Making It Real by Glynis Ahearn


There’s nothing like the first time your words get read aloud.  It’s got to be like the first time an actor sees their face projected on a forty-foot screen, or a director sweating out his first feature on opening day.   

It’s horrifying. 

It’s the moment of exposure, where you see what you’ve done, or tried to do.  Since most writers are internal, reclusive types, this exposure hurts, but it’s desperately needed by a generation of writers trying to sell their work without understanding what makes drama tick.

There was a wonderful, smart sound mixer on a pilot last year who not only allowed me to charge my endlessly dying phone on his power strip, but also offered advice: “Remember, whatever you write on the page, all these people have to make it real.”

He was talking about the crew’s practical production over a grueling shoot, but even before you get to production, your actors are your first crew — or as I’m finding in ScriptWrights, they should be.  Performers have to make this real.  If you haven’t made it real on the page, that first live read is going to be a whopper.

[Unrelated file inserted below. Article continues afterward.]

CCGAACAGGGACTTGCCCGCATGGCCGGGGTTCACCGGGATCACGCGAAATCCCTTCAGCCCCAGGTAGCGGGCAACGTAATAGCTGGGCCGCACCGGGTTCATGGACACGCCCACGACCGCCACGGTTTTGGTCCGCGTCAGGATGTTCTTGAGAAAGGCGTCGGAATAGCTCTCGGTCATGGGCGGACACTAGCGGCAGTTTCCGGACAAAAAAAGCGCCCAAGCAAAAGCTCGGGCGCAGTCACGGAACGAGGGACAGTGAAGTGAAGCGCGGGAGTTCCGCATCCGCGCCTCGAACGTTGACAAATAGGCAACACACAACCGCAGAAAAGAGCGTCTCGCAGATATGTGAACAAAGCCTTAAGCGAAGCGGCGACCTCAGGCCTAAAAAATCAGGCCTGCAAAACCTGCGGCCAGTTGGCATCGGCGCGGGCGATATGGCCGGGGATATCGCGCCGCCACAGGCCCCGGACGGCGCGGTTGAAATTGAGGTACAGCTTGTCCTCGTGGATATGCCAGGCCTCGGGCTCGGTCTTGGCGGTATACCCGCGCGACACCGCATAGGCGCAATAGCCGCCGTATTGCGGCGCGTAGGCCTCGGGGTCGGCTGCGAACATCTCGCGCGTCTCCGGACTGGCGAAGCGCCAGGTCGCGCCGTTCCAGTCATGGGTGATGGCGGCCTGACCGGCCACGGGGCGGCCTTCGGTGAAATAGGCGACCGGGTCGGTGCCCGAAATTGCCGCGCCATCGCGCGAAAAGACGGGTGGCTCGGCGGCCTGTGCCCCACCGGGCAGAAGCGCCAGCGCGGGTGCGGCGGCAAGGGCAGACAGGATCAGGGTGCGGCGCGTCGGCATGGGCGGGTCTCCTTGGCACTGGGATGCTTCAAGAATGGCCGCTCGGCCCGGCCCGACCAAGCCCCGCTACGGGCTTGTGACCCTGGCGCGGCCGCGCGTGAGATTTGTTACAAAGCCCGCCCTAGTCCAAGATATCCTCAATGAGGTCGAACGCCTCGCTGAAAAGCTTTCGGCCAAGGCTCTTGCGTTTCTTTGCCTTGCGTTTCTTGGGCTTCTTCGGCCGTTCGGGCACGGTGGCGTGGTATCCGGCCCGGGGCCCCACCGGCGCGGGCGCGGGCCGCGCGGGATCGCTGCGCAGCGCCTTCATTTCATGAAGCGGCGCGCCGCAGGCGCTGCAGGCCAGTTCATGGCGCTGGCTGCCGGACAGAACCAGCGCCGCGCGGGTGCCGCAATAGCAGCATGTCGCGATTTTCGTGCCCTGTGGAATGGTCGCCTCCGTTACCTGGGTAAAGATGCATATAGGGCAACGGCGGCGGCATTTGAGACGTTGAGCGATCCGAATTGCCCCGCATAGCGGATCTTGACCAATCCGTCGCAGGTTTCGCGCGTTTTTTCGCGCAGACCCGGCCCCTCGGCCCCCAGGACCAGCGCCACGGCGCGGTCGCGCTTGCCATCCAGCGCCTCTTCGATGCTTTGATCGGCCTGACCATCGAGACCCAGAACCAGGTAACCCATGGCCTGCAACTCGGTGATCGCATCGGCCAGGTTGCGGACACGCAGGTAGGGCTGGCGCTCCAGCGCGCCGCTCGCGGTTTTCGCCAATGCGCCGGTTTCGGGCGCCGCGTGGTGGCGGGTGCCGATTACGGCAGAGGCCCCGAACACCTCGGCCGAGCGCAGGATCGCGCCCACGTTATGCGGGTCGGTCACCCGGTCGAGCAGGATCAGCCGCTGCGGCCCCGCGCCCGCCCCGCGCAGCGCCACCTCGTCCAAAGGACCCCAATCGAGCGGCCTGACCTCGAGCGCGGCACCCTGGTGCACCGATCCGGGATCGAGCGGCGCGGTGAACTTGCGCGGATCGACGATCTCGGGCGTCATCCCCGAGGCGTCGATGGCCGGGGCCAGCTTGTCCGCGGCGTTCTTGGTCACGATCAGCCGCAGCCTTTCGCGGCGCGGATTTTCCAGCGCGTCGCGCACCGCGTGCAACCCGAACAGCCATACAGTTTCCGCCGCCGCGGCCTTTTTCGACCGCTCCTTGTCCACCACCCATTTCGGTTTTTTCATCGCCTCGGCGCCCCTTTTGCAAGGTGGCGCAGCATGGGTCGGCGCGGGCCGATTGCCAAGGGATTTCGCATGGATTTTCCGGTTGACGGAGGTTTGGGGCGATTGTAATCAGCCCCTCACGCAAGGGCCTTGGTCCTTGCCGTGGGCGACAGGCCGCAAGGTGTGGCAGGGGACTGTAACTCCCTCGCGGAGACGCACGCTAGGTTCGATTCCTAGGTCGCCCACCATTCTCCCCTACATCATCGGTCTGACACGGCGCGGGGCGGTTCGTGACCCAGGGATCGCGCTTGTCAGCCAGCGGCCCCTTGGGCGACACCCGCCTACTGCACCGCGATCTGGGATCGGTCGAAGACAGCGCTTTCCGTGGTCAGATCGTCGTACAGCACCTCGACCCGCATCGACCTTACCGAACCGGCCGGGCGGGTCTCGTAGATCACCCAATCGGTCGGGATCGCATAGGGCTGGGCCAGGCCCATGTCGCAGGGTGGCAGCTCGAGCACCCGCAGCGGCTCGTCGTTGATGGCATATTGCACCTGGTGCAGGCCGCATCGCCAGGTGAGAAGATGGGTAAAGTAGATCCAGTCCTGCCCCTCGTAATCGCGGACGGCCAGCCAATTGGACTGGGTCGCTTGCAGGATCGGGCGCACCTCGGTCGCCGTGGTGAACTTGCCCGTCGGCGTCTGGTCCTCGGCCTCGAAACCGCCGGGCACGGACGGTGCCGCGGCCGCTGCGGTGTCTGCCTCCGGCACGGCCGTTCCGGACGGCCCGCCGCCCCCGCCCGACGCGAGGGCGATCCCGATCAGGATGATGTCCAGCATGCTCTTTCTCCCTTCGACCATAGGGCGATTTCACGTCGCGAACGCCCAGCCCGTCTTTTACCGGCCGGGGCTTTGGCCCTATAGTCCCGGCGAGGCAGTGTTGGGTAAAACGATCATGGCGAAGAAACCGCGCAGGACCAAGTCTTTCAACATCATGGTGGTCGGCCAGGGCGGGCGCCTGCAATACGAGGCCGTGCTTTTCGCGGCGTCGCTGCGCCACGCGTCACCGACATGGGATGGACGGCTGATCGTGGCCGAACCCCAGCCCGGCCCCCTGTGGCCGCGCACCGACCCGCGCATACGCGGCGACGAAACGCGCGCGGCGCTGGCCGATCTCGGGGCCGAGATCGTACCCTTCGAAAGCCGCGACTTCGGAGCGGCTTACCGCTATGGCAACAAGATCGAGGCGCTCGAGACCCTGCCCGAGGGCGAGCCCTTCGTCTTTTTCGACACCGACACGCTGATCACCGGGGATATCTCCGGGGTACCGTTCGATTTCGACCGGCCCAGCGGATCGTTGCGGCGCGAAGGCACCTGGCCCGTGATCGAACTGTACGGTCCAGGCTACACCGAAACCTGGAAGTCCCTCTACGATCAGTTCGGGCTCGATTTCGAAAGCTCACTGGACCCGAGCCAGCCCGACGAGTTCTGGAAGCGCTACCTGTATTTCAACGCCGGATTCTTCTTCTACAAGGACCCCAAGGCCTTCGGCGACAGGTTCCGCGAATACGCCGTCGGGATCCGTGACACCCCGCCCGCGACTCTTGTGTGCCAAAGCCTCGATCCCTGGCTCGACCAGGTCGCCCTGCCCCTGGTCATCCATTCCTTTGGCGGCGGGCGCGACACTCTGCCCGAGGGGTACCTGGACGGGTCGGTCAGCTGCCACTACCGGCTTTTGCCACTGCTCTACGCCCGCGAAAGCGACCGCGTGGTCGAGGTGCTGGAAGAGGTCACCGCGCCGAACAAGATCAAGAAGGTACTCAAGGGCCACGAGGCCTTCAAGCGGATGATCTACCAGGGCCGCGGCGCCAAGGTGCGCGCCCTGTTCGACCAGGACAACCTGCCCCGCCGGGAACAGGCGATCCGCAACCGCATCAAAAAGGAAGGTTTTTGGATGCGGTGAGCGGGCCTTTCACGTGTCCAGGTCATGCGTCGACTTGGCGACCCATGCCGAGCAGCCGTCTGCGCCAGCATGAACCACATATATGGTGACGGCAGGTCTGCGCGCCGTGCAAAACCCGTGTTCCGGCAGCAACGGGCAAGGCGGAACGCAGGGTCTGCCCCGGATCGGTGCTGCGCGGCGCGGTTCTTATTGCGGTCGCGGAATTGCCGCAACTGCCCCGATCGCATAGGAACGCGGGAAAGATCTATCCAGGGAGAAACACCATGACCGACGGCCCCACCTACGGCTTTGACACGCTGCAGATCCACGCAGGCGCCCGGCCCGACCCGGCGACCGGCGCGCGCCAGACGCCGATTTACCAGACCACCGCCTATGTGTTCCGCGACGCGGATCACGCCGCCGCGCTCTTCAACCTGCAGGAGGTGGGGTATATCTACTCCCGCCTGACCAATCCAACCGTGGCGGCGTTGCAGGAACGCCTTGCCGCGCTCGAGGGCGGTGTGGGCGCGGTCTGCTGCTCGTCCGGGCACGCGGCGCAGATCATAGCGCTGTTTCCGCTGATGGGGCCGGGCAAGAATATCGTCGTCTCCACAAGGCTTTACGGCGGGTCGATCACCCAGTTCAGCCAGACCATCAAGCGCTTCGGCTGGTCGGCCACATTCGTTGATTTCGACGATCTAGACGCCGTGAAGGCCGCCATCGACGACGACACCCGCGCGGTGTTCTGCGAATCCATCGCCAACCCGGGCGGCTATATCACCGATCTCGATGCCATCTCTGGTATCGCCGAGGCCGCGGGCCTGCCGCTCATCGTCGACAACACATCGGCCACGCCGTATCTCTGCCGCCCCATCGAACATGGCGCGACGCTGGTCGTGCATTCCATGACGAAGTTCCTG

When you see your work performed, you are forced to learn what drama really is.  ScriptWrights is dragging me kicking and screaming into the basics, teaching me that concepts are not characters and ideas are not motivations. 

I’m not the only one who needs to learn this – lately we’re all struggling to watch ambitious shows where characters and drama are shoved to the back or infantilized in favor of Big Concepts.  The problem is, audiences don’t love, hate, cheer or cry for concepts.  They can only feel for other people, one of those pesky human requirements like air, water and a cell phone battery that lasts the damn day long.

Sometimes (okay, always) I dread hearing my work aloud.  Maybe it’ll never be fun, maybe I’ll be like actors who can’t watch their own films or shows, but in this protected environment I already see a watershed change in my writing.  For that, I’d suffer anything.

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